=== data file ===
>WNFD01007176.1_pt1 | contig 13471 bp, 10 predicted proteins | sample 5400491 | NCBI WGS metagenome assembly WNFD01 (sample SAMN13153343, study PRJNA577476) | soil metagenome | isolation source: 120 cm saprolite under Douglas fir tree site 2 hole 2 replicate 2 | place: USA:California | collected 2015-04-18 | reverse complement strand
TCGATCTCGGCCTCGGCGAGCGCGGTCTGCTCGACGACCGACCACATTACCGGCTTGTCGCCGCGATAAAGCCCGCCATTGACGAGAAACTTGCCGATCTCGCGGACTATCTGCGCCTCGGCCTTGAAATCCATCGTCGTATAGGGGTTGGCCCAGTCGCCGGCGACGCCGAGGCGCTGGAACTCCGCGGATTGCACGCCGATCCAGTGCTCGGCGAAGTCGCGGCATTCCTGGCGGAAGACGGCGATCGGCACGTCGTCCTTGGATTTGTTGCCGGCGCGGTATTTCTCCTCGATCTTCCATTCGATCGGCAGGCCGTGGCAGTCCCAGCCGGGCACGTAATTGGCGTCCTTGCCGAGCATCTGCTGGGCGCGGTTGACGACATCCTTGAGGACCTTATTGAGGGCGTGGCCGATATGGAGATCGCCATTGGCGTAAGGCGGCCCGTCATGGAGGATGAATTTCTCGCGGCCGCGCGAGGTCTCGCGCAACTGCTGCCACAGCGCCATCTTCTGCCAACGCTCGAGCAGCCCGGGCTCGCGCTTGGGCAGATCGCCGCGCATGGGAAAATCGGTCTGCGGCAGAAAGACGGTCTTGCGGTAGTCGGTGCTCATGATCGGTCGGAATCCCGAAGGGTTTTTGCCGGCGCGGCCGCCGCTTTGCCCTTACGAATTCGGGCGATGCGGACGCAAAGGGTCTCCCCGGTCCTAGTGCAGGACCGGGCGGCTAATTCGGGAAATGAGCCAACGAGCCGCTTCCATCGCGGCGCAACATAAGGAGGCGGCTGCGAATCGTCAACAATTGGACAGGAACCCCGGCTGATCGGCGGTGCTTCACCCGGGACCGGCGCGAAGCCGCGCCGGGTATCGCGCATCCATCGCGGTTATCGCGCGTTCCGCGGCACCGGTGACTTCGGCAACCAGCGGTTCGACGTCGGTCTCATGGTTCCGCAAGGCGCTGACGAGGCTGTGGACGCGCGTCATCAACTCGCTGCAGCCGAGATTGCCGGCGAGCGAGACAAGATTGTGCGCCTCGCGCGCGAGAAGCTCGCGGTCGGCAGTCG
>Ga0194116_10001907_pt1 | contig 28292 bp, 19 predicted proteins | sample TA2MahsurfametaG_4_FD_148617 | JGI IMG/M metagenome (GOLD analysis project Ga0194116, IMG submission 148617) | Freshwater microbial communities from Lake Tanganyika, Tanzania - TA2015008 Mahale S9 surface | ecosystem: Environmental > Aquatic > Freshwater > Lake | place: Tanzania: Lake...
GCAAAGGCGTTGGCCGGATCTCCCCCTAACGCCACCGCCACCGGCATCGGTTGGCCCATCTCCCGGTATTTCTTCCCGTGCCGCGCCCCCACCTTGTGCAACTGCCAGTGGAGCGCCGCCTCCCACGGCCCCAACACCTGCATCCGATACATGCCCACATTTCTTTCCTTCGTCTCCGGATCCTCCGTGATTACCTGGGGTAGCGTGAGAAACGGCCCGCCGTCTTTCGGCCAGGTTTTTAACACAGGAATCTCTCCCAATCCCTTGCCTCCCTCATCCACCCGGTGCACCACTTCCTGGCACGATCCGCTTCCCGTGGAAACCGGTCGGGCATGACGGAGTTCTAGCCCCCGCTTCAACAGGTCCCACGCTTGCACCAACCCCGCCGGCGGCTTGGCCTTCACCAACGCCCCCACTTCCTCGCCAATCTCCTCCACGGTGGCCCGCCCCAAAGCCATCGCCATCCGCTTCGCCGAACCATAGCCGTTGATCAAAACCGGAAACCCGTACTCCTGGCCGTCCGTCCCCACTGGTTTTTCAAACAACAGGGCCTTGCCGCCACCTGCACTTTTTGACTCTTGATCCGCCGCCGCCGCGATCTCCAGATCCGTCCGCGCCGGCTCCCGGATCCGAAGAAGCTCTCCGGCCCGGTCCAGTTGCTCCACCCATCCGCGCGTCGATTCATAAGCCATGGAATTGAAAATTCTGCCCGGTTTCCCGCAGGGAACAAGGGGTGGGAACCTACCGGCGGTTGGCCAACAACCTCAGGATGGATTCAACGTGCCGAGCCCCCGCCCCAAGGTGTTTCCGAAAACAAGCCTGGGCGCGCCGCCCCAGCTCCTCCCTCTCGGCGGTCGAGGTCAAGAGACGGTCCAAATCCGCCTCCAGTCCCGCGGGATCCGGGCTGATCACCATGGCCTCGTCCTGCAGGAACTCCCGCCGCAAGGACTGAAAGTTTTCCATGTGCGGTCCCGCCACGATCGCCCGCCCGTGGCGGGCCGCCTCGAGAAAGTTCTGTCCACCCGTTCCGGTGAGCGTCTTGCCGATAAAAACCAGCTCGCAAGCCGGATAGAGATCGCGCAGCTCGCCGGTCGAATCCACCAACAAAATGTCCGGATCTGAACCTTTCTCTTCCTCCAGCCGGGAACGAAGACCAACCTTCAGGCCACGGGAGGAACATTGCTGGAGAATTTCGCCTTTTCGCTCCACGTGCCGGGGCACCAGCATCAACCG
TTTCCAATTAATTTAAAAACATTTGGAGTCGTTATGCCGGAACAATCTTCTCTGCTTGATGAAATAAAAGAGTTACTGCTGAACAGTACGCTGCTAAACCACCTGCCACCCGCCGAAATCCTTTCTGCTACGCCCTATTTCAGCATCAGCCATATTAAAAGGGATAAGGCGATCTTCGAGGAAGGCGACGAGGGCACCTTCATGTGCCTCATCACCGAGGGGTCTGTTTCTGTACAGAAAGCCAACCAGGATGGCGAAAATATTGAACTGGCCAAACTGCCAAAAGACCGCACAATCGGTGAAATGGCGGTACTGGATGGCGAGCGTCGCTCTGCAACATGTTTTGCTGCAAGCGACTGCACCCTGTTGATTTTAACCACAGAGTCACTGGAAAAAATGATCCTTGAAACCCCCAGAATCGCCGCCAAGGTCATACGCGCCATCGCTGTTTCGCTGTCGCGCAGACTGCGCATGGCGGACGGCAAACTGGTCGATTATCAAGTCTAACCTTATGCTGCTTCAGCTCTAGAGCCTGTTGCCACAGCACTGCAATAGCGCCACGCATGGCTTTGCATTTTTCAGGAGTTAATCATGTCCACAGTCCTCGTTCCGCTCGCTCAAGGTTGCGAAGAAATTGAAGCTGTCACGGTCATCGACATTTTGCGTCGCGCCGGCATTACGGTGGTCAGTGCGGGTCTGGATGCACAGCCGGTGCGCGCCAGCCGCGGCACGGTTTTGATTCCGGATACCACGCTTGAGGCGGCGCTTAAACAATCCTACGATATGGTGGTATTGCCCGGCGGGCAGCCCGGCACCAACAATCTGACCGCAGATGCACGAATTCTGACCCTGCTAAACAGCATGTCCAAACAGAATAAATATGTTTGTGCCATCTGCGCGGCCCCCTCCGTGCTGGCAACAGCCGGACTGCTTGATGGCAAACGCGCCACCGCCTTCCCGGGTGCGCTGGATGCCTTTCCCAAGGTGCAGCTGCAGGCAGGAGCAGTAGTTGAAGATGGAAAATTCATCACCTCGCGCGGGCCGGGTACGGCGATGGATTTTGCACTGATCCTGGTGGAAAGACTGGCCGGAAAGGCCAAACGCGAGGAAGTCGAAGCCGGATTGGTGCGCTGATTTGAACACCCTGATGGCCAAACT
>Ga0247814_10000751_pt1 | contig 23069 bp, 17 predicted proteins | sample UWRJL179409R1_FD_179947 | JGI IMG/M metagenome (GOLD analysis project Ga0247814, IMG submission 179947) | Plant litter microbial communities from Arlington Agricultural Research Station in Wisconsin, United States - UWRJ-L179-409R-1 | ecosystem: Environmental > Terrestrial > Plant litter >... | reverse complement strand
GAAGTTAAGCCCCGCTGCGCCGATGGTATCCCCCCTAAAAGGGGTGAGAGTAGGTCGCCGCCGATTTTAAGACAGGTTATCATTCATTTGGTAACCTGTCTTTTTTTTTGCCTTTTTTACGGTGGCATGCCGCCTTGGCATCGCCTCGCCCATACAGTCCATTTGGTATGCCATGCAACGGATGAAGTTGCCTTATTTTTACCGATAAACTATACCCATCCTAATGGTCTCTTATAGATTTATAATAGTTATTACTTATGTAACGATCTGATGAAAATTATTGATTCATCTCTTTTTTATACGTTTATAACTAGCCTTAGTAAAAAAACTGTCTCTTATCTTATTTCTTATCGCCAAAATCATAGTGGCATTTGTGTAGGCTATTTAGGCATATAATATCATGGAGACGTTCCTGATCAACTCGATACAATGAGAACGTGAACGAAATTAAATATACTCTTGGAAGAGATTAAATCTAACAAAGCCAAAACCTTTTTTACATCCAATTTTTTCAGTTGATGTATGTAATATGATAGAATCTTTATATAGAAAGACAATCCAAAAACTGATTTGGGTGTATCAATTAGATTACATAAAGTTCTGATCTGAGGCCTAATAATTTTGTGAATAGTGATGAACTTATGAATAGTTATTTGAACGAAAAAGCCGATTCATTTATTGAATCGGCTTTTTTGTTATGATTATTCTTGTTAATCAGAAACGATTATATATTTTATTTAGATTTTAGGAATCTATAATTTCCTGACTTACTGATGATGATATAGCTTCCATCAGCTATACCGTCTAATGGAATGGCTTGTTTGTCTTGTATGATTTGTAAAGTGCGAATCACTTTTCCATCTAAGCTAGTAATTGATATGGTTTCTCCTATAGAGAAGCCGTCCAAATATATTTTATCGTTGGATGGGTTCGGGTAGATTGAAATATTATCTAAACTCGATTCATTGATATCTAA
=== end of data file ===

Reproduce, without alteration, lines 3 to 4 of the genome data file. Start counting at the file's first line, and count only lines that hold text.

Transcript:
>Ga0194116_10001907_pt1 | contig 28292 bp, 19 predicted proteins | sample TA2MahsurfametaG_4_FD_148617 | JGI IMG/M metagenome (GOLD analysis project Ga0194116, IMG submission 148617) | Freshwater microbial communities from Lake Tanganyika, Tanzania - TA2015008 Mahale S9 surface | ecosystem: Environmental > Aquatic > Freshwater > Lake | place: Tanzania: Lake...
GCAAAGGCGTTGGCCGGATCTCCCCCTAACGCCACCGCCACCGGCATCGGTTGGCCCATCTCCCGGTATTTCTTCCCGTGCCGCGCCCCCACCTTGTGCAACTGCCAGTGGAGCGCCGCCTCCCACGGCCCCAACACCTGCATCCGATACATGCCCACATTTCTTTCCTTCGTCTCCGGATCCTCCGTGATTACCTGGGGTAGCGTGAGAAACGGCCCGCCGTCTTTCGGCCAGGTTTTTAACACAGGAATCTCTCCCAATCCCTTGCCTCCCTCATCCACCCGGTGCACCACTTCCTGGCACGATCCGCTTCCCGTGGAAACCGGTCGGGCATGACGGAGTTCTAGCCCCCGCTTCAACAGGTCCCACGCTTGCACCAACCCCGCCGGCGGCTTGGCCTTCACCAACGCCCCCACTTCCTCGCCAATCTCCTCCACGGTGGCCCGCCCCAAAGCCATCGCCATCCGCTTCGCCGAACCATAGCCGTTGATCAAAACCGGAAACCCGTACTCCTGGCCGTCCGTCCCCACTGGTTTTTCAAACAACAGGGCCTTGCCGCCACCTGCACTTTTTGACTCTTGATCCGCCGCCGCCGCGATCTCCAGATCCGTCCGCGCCGGCTCCCGGATCCGAAGAAGCTCTCCGGCCCGGTCCAGTTGCTCCACCCATCCGCGCGTCGATTCATAAGCCATGGAATTGAAAATTCTGCCCGGTTTCCCGCAGGGAACAAGGGGTGGGAACCTACCGGCGGTTGGCCAACAACCTCAGGATGGATTCAACGTGCCGAGCCCCCGCCCCAAGGTGTTTCCGAAAACAAGCCTGGGCGCGCCGCCCCAGCTCCTCCCTCTCGGCGGTCGAGGTCAAGAGACGGTCCAAATCCGCCTCCAGTCCCGCGGGATCCGGGCTGATCACCATGGCCTCGTCCTGCAGGAACTCCCGCCGCAAGGACTGAAAGTTTTCCATGTGCGGTCCCGCCACGATCGCCCGCCCGTGGCGGGCCGCCTCGAGAAAGTTCTGTCCACCCGTTCCGGTGAGCGTCTTGCCGATAAAAACCAGCTCGCAAGCCGGATAGAGATCGCGCAGCTCGCCGGTCGAATCCACCAACAAAATGTCCGGATCTGAACCTTTCTCTTCCTCCAGCCGGGAACGAAGACCAACCTTCAGGCCACGGGAGGAACATTGCTGGAGAATTTCGCCTTTTCGCTCCACGTGCCGGGGCACCAGCATCAACCG